Being vegetarian in Bosnia & Herzegovina isn’t difficult, unless you are expecting gourmet cuisine on every corner. If that is the case, Bosnia & Herzegovina isn’t for you — stick to London, New York, Paris and the rest. Or Dubrovnik, maybe stick to Dubrovnik. Avoiding meat in the country is simple, but a little assistance navigating never hurt anyone.
Veg-minded restaurantsThere aren’t many restaurants in the country that entirely eschew meat, and rightly so. One shoe does not fit all feet, and all that jazz. A small roster of herbivore-heavy spots have opened around the country, with Sarajevo and Banja Luka unsurprisingly acting as the busiest playgrounds. The latter particularly shines (as it does in most ways), with Healthy and Aj’Zdravo taking special care to offer a varied and exciting menu. In the capital, Zdravo opened a couple of years ago and has taken modern-minded men and women by storm, serving up vegan food in immensely stylish surroundings.
Outside of the two big cities, restaurants that focus largely on vegetarians are hard to find. Mostar’s Teco deserves all the applause, not just for its vegan-friendly food but also for its commitment to a non-smoking interior, itself an uphill battle in Bosnia and Herzegovina. Food House is found a little closer to the centre and has long been the standard-bearer for a good vegetarian offer in magical Mostar, serving delicious food in an idyllic setting. This isn’t just ‘grilled vegetables’ and ‘cheese plates’, this is seriously good vegetarian food.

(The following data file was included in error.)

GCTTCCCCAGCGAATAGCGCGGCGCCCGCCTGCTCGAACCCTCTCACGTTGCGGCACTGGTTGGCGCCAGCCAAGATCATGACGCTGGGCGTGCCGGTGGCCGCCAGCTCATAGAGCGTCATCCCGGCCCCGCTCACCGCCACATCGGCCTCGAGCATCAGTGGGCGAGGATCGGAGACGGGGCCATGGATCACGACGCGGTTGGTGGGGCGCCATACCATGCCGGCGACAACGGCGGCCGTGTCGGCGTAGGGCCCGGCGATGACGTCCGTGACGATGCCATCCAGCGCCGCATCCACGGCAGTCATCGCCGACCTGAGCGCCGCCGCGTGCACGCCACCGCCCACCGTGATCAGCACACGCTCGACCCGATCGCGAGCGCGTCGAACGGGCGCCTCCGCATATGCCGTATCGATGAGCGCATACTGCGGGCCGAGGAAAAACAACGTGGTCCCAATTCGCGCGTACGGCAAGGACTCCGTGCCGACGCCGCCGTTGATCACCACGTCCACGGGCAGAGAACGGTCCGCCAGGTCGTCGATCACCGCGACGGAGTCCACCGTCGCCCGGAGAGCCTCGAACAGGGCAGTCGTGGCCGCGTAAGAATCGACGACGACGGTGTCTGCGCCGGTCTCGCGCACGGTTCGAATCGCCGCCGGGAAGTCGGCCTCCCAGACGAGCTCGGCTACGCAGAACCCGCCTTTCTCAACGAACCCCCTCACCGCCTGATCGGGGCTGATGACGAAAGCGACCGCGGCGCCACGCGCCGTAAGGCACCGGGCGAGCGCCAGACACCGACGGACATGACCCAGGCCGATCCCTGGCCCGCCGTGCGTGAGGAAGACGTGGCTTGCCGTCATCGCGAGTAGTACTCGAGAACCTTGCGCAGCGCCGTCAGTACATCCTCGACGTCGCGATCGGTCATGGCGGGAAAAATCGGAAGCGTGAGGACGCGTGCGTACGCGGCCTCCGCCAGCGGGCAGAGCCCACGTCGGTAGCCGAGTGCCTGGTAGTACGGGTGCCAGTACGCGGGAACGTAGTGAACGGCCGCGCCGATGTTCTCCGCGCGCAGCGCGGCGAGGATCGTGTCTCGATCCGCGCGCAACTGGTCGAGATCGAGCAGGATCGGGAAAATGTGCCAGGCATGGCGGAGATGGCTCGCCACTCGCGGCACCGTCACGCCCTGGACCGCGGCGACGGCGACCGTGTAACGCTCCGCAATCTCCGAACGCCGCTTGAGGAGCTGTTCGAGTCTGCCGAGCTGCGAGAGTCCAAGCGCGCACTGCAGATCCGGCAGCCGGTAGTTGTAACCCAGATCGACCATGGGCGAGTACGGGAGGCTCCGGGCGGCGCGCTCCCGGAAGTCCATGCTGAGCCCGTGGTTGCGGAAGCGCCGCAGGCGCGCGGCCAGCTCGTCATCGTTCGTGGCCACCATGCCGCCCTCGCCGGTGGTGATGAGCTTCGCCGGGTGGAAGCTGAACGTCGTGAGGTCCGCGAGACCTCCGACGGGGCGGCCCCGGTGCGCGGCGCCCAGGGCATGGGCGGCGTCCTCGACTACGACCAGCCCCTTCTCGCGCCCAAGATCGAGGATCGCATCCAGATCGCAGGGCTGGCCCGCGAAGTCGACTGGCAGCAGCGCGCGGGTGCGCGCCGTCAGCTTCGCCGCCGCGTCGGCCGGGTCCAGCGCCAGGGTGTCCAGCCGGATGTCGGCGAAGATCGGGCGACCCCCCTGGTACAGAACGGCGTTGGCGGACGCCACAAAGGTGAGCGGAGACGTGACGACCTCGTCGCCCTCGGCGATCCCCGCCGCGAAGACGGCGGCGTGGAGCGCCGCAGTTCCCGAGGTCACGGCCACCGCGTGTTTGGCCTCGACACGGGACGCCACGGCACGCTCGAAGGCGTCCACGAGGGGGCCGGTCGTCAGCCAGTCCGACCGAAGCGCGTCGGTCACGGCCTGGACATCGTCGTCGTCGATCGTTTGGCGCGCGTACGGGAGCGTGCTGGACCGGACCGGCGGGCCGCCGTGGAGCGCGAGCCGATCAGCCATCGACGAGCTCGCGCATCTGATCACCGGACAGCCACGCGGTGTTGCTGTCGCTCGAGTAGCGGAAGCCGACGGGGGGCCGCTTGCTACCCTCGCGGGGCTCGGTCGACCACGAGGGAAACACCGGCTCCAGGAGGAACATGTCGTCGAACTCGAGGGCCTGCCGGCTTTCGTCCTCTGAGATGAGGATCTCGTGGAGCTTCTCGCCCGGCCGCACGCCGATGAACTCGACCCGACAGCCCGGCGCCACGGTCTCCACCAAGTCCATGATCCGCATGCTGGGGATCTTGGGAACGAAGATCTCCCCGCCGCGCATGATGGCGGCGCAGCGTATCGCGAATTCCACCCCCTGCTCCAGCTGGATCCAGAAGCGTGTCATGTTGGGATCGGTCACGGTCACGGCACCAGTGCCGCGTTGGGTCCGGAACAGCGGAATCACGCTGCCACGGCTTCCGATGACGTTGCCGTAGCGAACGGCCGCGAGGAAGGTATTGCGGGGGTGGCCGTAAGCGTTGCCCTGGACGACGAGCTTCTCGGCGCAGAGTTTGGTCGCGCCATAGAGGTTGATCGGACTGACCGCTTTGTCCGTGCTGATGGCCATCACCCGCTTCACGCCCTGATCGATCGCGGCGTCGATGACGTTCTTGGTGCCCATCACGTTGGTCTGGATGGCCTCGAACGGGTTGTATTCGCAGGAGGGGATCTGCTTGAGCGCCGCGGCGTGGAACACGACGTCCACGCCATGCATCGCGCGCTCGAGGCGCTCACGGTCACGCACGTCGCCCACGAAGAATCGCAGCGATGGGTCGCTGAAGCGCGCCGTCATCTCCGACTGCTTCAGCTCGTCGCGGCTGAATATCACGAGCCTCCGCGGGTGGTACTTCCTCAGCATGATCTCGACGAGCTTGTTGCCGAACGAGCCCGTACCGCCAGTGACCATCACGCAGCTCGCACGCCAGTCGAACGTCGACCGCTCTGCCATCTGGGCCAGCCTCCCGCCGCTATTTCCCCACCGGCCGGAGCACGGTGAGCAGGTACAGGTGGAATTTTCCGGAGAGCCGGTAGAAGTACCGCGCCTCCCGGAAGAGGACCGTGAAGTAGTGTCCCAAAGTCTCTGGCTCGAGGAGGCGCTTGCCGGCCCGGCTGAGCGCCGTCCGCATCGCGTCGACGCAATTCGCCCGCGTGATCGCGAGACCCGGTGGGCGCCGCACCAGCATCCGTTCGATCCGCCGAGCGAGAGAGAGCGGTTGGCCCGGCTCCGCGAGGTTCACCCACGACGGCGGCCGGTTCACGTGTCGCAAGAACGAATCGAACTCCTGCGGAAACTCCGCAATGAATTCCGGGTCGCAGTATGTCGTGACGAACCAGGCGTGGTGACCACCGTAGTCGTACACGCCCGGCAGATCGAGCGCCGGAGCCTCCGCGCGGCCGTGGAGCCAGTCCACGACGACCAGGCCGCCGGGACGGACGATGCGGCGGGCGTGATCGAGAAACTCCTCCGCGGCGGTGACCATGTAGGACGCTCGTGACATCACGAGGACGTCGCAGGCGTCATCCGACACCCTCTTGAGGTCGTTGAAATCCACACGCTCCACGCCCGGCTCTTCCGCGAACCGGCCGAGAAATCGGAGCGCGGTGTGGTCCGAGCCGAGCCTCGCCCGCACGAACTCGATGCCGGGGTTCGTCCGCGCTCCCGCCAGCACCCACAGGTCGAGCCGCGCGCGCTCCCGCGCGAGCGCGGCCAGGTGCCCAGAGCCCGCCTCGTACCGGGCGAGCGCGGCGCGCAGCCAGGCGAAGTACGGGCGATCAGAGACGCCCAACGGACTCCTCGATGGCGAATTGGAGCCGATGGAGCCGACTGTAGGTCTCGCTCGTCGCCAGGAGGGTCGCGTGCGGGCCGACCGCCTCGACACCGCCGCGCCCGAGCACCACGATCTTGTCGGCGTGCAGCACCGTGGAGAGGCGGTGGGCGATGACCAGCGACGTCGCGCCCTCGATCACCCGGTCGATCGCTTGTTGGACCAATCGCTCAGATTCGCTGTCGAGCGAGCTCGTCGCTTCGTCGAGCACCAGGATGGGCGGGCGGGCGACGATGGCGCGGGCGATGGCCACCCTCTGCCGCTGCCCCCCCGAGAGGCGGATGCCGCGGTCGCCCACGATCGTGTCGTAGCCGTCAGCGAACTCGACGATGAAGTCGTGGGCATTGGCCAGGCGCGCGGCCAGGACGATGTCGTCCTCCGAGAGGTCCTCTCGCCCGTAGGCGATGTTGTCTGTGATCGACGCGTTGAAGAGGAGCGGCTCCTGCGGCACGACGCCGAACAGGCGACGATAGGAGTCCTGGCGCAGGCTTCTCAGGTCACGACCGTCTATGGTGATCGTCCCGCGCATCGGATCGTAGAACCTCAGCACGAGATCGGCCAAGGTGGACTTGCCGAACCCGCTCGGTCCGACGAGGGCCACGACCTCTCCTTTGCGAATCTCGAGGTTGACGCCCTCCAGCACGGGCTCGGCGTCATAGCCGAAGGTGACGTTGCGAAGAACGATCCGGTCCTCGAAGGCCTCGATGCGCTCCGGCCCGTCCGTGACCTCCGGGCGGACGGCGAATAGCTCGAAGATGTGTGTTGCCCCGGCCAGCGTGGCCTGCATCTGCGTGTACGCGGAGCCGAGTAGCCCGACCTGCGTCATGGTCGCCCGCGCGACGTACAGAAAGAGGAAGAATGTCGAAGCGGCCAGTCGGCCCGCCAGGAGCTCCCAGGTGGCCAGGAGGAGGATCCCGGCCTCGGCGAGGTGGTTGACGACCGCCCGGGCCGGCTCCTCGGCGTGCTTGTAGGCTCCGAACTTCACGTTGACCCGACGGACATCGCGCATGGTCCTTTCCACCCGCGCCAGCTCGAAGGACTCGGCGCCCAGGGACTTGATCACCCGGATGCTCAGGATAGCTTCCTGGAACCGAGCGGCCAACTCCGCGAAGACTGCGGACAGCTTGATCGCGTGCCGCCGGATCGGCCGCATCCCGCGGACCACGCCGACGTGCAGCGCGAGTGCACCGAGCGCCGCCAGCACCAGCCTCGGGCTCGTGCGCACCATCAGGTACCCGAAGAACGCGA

Options and logic‘There’s nowhere to eat if you’re a vegetarian in Bosnia & Herzegovina’. Nonsense, absolute nonsense. The words of a defeatist, to say the least. Bosnia & Herzegovina is home to an ever-increasing number of excellent pizzerias, for example. Pizza is magnificent, an international dish to be treasured, and there are plenty of places in and around the country that are doing a damn fine job at serving pies. Impero Romano in Banja Luka might just be our favourite, although Pizzeria City (Bihać), Pizza Bar (Tuzla), Mozart (Foča) and Palazzo (Bosanska Krupa) all deserve attention. To keep a long story short, you can’t go wrong with pizza, a statement that is true no matter the reason for its utterance.
Bosnia & Herzegovina’s commitment to bakeries should also give you lots of reason to cheer. Keep an eye out for that magical word, PEKARA (or ПЕКАРА, if you’re in Republika Srpska) and you’ll enter a world of magical pastries, from the various types of pita and burek that are available (we’re particularly fond of krompirača, potato pie) to the slices of pizza, bread and more. It is another of those unwritten rules of travelling in the Balkans — when in doubt, pekara.
It almost goes without saying that the number of vegetarian-specific restaurants in Bosnia and Herzegovina is going to grow in years to come. The demand is increasing all the time and the bigger towns and cities are embracing it, although many people are still confused as to why such distinctions must be made. For the time being, these are the places we seek out when there’s a need for a meat-free meal.